A study on Assateague Island National Seashore, MD showed that Piping Plover chicks reared on bay side beaches and island interiors had better survival and foraging rates and spent more time foraging than chicks reared on ocean beaches. Chicks from ocean sites eventually migrated to island interiors and bay side beaches along unvegetated paths created by winter storms. The preservation of these paths is necessary to provide access to high quality habitat to insure population stability (Loegering and Fraser 1995).

    Activity Time

    Nocturnal foraging behavior of the Piping Plover was studied along the New Jersey coast. During pre-nesting and fledgling stages of the breeding cycle, the greatest number of adults fed in the intertidal zone; during late ebb and early flood tides. Time spent on vigilant behavior (staying alert) as opposed to foraging for food was greater in individuals occupied with incubation or brood rearing. Daytime pecking rates were higher than nocturnal pecking rates (Staine and Burger 1994).

    Wintering birds along the Alabama coast spent the majority of time foraging as opposed to resting and preening. Less than 5% of time was spent on territorial, agonistic, vigilant and locomoting behaviors combined (Johnson and Baldassarre 1988).

    Associated Species

    Piping Plovers nest in proximity to American Avocets in wetland beaches of the northern Great Plains (Mayer and Ryan 1991) . Along the New Jersey coast, Piping Plovers nesting near Least Terns were more reproductively successful and derived more protection from predators (Burger 1987).


    Special Status

    Endangered or Threatened 

    Notes on Special Status

    In 1986, Charadrius melodus was listed as endangered in the Great Lakes region, and as threatened throughout the rest of its U.S. range by the U.S. Fish and Wildlife Service (U.S. Government 1985; Sidle et al 1991; Haig 1992; Dyer 1993). In Canada, C. melodus was also listed as endangered by the Committee on the Status of Endangered Wildlife in Canada (Haig 1995).

    Historically, breeding pairs of Piping Plover in the Great Lakes region were estimated at over 800. Dramatic decline in breeding populations in the Great Lakes region was attributed to habitat loss in the 1940's and 50's. When listed as endangered by the U.S. Fish and Wildlife Service in 1986, only 17 breeding pairs remained (Powell and Cuthbert 1992).  The 1996 U.S. Fish and Wildlife Census reported 32 breeding pairs of piping plovers in the Great Lakes Region, with all but one pair counted in Michigan. Census results from the Great Plains Region showed 1392 breeding pairs, while the Atlantic Coast Region showed 1372 breeding pairs.

    Piping Plover population declines have been attributed to human disturbance, habitat loss and predation (Patterson et al 1991; Vaske et al 1994). Management strategies targeted at beachgoers and off-road vehicles include fencing of appropriate habitat, beach closures, pet restrictions and public education (Melvin et al 1991).

    Notes on Endemism

    Endemic to North America.


    Amos WH, Amos SH. 1997. National Audubon Society Field Guides: Atlantic and Gulf Coasts. New York, NY: Alfred A. Knopf, Inc. 550 pp.

    Burger J. 1987. Physical and social determinants of nest-site selection in piping plover in New Jersey. Condor 89: 811-818.

    Cairns WE. 1982. Biology and behavior of breeding piping plovers. Wilson Bull 94: 531-545.

    Cruickshank AD. 1980. The birds of Brevard County. Orlando, FL: Florida Press. 202 pp.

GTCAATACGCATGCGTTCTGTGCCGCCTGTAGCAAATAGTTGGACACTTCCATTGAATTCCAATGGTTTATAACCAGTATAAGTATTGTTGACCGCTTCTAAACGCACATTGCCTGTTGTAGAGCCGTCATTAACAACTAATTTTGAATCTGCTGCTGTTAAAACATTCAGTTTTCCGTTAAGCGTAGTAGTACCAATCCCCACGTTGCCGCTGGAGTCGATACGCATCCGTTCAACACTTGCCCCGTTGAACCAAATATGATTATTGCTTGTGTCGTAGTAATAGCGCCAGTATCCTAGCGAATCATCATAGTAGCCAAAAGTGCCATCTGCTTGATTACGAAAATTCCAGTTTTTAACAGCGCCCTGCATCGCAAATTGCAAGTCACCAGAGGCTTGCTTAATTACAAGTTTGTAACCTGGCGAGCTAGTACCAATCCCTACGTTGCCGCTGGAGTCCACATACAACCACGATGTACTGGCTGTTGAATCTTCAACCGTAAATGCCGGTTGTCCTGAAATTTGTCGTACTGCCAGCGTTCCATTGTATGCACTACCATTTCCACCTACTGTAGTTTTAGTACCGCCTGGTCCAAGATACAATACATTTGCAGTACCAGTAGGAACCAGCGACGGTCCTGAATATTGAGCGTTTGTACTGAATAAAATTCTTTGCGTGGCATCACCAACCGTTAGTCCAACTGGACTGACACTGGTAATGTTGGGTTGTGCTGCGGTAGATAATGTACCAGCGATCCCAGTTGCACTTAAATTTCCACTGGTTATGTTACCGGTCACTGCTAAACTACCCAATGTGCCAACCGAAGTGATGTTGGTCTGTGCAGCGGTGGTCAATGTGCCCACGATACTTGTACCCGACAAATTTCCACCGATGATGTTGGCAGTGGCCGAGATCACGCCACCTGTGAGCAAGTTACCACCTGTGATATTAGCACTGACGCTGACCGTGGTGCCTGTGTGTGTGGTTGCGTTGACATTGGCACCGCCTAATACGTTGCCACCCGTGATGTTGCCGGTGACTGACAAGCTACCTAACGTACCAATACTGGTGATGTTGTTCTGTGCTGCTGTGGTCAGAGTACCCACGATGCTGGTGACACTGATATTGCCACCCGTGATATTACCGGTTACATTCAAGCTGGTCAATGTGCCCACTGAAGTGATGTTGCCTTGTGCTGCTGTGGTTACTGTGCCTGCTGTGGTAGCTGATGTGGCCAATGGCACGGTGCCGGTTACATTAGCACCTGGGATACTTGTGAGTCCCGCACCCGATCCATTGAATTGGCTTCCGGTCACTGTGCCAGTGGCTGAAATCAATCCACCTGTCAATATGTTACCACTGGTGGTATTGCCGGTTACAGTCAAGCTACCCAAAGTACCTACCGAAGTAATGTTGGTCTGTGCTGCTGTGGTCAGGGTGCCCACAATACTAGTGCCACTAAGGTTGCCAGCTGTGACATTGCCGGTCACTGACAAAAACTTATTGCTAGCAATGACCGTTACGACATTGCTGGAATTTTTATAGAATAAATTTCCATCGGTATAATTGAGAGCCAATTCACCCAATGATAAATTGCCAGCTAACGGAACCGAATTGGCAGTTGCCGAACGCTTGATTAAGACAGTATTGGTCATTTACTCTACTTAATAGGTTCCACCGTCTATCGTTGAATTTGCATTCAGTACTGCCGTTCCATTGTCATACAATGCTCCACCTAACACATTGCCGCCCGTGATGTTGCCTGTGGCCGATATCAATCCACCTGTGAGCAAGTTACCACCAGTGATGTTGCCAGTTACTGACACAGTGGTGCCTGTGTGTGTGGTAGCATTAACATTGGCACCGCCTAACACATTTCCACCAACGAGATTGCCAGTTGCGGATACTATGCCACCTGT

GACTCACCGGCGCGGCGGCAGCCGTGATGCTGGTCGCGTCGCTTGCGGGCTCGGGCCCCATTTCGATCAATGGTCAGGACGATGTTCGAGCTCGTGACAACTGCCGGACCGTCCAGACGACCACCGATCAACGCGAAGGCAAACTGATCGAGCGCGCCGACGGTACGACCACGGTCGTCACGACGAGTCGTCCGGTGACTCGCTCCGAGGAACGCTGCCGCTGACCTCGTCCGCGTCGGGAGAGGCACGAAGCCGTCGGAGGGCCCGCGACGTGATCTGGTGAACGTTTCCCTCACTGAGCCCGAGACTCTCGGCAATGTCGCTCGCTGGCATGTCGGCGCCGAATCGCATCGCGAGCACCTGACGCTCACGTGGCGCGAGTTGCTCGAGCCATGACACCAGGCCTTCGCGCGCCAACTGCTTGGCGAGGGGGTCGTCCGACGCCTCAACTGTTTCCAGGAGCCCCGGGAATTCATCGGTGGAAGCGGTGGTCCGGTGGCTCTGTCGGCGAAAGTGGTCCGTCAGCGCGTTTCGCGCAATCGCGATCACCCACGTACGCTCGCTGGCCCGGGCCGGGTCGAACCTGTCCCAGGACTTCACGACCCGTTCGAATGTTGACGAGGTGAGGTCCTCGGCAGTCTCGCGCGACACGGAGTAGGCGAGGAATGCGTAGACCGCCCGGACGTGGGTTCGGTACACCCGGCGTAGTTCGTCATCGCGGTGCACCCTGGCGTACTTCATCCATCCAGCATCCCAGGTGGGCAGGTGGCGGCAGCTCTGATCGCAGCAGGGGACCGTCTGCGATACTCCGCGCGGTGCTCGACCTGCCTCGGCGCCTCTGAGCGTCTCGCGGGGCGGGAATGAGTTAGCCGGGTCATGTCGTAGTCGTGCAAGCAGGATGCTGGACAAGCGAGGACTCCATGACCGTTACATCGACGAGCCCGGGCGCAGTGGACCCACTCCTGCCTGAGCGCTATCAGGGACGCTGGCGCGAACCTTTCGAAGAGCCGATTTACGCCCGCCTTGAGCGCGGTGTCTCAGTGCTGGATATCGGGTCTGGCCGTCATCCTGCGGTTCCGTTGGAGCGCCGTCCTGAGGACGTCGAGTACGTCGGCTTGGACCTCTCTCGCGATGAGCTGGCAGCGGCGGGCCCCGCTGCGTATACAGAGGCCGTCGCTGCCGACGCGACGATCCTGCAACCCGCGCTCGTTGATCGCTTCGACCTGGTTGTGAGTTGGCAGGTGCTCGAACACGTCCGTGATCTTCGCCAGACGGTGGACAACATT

Dyer RW. 1993. The piping plover. Conservation needs in the eastern United States. Underwat Nat 21: 19-23.

    Farrand J. 1988. Western Birds. New York, NY: McGraw-Hill.

    Haig SM. 1992. Piping Plover (Charadrius melodus). No. 2 In: The birds of North America. Poole A, Stettenheim P, Gill F, Eds. Acad Nat Sci: Philadelphia, PA and Amer Ornithol Union: Washington, DC.

    Haig SM, Oring LW. 1988. Distribution and dispersal in the piping plover. Auk 105: 630-638.

    Haig SM, Plissner JH. 1993. Distribution and abundance of piping plovers: results and implications of the 1991 international census. Condor 95: 145-156.

    Johnson CM, Baldassarre GA. 1988. Aspects of the wintering ecology of piping plovers in coastal Alabama. Wilson Bull 100: 214-223.

    Loegering JP, Fraser JD. 1995. Factors affecting piping plover chick survival in different brood-rearing habitats. J Wildl Manage 59: 646-655.

    Lopez JJ, West N. 1994. Management issues concerning the piping plover and off-road vehicles at Cape Cod National Seashore. Coastal Zone Canada Assoc: Dartmouth, NS. 3: 1113-1125.

    Mayer PM, Ryan MR. 1991. Survival rates of artificial piping plover nests in American avocet colonies. Condor 93: 753-755.

    Melvin SM, Griffin CR, Macivor LH. 1991. Recovery strategies for piping plovers in managed coastal landscapes. Coast Manage 19: 21-34.

    Nordstrom LH, Ryan MR. 1996. Invertebrate abundance at occupied and potential piping plover nesting beaches: Great Plains alkali wetlands vs. the Great Lakes. Wetlands 16: 429-435.

    Patterson ME, Fraser JD, Roggenbuck JW. 1991. Factors affecting piping plover productivity on Assateague Island. J Wildl Manage 55: 525-531.

    Powell AN, Cuthbert FJ. 1992. Habitat and reproductive success of piping plovers nesting on Great Lakes islands. Wilson Bull 104: 155-161.

    Prindiville Gaines EM, Ryan MR. 1988. Piping plover habitat use and reproductive success in North Dakota. J Wildl Manage 52: 266-273.

    Rimmer DW, Deblinger RD. 1990. Use of predator exclosures to protect piping plover nests. J Field Ornithol 61: 217-223.

    Sidle JG, Mayne K, McPhillips EN. 1991. Protecting the piping plover under section 7 of the Endangered Species Act. Environ Manage 15: 349-356.

    Staine KJ, Burger J. 1994. Nocturnal foraging behavior of breeding piping plovers (Charadrius melodus) in New Jersey. Auk 111: 579-587.

    Vaske JJ, Rimmer DW, Deblinger RD. 1994. The impact of different predator exclosures on piping plover nest abandonment (el impacto de diferentes barreras para detener depredadores en el abandono de nidos por individuos de Charadrius melodus). J Field Ornithol 65: 201-209.

    Watts BD, Bradshaw DS. 1995. Ghost crab preys on piping plover eggs. Wilson Bull 107: 767-768.

    Wiens TP, Cuthbert FJ. 1988. Nest-site tenacity and mate retention of the piping plover. Wilson Bull 100: 545-553.

    Wilcox LR. 1959. A twenty year banding study of the piping plover. Auk 76: 129-152.

Report by: J. Dineen, Smithsonian Marine Station
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Page last updated: July 25, 2001